There's a Citibank on 7th Avenue in Brooklyn. Just about every Sunday, on the way to church, I head there and fill the wallet for the rest of the week and get a little green to kick into the collection.
Usually, there's a pan handler standing the vestibule of the bank. He usually opens the door for folks on the way in and out. He seems like a nice enough guy. Tall, thin. Black guy in his mid to late 50s. He always has dry ash on his hands, but he seems clean and well-kept. His clothes, while worn, are never filthy. He smiles, says thanks, and opens the door whether you give him change or not.
He's always wearing the same hat, a black baseball cap with a white Gothic font capital "D" on it. I don't know his real name, but I think of him as Dee.
Last Sunday, Dee wasn't waiting in the vestibule. He was standing on the corner, leaning against a mailbox, watching folks let themselves in and out of the door. He wasn't asking nobody for money. He was just standing there.
May and I walked passed him. Had a little trouble with my card, but eventually somebody leaving opened the door and we went in after they left.
Inside there was a man shouting into the service phones next to one of the ATMs. He was about my height, heavy set. White guy in his late forties. He had buzz cut, sandy blond hair. He wore rectangular framed glasses and his face was red with anger and exertion. He wore a pale blue Polo shirt and khaki shorts.
He was yelling at the helpline worker.
"What I'm trying to tell you is that there's a man breaking the law in one of your banks! Don't you care? He's breaking the law!"
Panhandling inside a bank is a no-no in NYC.
"No. But he's just outside. Do you want me to call the cops? Because I will. No. He's not gone though. He's just waiting until I leave. Don't you get it? What? No, no, no. He's breaking the law! The law! Look, I'm going to call the cops. If you're not going to, I'm going to call the cops. What? Like 7th Avenue and Union, or something. What? No he's not here now . . ."
I got through the line, got my money, and was headed out the door when he slammed down the phone and began fishing the cell phone out of his pocket. A woman, short, round glasses, curly reddish hair said, "Let's go." Wife maybe?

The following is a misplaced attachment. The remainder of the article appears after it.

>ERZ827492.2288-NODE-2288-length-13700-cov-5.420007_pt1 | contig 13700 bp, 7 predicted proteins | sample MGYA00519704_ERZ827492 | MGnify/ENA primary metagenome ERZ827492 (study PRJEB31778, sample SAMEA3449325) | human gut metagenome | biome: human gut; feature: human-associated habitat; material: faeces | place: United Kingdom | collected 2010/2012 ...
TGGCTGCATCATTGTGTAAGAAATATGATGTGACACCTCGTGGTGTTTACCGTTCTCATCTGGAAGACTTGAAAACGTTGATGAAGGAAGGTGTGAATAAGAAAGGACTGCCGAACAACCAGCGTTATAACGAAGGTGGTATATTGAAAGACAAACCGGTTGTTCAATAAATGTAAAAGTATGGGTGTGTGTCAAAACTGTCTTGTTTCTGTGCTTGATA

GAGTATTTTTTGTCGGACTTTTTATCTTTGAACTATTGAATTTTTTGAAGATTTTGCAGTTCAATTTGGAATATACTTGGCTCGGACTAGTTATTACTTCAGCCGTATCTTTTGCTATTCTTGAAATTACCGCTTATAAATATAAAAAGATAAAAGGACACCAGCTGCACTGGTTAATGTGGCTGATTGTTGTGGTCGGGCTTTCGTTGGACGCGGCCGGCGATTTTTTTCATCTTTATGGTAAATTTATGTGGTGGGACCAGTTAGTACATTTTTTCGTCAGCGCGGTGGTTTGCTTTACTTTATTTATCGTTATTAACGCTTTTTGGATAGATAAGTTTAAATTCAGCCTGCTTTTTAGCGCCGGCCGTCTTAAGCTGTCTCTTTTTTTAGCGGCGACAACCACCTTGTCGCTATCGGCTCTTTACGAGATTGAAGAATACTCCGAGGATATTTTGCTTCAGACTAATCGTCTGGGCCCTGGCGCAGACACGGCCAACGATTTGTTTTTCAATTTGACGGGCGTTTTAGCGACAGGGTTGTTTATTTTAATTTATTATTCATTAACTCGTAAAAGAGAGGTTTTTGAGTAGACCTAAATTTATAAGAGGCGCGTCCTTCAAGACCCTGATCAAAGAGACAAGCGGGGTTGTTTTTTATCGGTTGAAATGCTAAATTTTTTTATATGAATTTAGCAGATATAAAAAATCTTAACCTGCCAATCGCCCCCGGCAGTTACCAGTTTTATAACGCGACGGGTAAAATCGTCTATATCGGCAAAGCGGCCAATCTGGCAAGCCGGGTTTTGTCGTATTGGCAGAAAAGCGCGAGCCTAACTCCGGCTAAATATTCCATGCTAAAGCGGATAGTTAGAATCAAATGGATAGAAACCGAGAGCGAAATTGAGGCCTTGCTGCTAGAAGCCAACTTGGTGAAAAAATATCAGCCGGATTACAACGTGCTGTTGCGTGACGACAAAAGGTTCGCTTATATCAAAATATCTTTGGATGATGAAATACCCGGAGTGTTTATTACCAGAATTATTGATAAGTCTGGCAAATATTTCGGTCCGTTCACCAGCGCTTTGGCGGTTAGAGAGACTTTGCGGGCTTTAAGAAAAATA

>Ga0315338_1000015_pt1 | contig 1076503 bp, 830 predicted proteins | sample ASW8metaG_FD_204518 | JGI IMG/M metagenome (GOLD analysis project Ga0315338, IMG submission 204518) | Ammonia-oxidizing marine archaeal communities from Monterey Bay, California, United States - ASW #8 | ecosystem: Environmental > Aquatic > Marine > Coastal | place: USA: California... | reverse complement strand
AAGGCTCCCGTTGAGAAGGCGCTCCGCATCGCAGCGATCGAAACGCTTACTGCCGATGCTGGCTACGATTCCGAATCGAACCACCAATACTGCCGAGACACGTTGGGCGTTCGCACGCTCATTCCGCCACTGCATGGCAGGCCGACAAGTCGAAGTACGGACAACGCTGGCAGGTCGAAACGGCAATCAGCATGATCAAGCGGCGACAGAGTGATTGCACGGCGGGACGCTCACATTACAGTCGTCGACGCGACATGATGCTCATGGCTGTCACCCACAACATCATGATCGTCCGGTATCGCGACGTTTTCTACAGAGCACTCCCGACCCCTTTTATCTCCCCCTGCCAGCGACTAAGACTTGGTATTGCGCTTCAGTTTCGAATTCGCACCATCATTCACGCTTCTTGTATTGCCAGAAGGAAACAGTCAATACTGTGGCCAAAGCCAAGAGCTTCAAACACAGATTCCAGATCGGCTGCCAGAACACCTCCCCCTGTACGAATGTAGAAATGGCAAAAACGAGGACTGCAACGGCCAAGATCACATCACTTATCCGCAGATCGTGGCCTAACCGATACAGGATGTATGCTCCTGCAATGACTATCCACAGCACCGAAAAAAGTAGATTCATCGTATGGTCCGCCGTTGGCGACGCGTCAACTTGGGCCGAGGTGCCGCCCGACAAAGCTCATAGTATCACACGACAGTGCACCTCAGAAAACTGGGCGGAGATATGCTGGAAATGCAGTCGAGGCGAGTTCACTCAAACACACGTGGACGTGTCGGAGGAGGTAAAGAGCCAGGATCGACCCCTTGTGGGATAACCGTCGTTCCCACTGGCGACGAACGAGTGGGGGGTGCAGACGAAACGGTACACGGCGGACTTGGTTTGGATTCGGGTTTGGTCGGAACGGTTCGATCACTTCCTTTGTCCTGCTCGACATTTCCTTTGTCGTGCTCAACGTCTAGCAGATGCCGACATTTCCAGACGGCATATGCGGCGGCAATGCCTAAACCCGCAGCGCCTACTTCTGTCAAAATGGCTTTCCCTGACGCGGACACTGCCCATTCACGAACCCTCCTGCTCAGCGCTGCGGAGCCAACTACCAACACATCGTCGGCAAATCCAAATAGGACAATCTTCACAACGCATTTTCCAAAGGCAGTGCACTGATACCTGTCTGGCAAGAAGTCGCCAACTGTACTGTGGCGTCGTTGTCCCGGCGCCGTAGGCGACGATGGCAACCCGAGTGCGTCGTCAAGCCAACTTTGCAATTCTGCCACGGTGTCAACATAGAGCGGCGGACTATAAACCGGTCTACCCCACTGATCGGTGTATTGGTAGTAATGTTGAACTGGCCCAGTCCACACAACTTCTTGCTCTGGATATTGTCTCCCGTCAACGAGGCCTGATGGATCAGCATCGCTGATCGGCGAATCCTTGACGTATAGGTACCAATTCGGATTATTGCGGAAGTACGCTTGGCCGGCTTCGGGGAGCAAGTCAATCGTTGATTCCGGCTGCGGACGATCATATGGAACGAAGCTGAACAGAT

"Wait, I have to call the police."
Outside, Dee was still leaning up against the mailbox.
I walked up to him.
"There's a guy in there," I said. "He's yellin' his head off and talking about calling the cops."
"Yeah. I bet."
"I think he's going to do it."
Dee looked at me and looked at the bank door.
"I'd clear out. Just for a little while," I said.
Dee sighed. "Sure. Thanks."
I walked off to church. He walked off to wherever Dee goes when he not at his unofficial post.
Later, after church, walking to brunch, May and I were talking about it. I said, "The guy's got a right to call the cops, but I got a right to talk to Dee."
"I don't know," said May. "I'm glad you did it. But Dee was committing a crime. A lame crime, but a crime. I don't think you do have the right to tip off somebody committing a crime that the cops are on the way."
"Reckon you're right. I'm aiding and abetting non-aggressive panhandling."
I was quiet for a second.
"That's fine with me," I said. "I'd be proud to have that on my record. I'd pay that fine happily. And to that dude in the bank, I'd say, 'Fuck you, man. Seriously, as a Christian, I say Fuck you.' If he was a car, I'd have keyed his shit."
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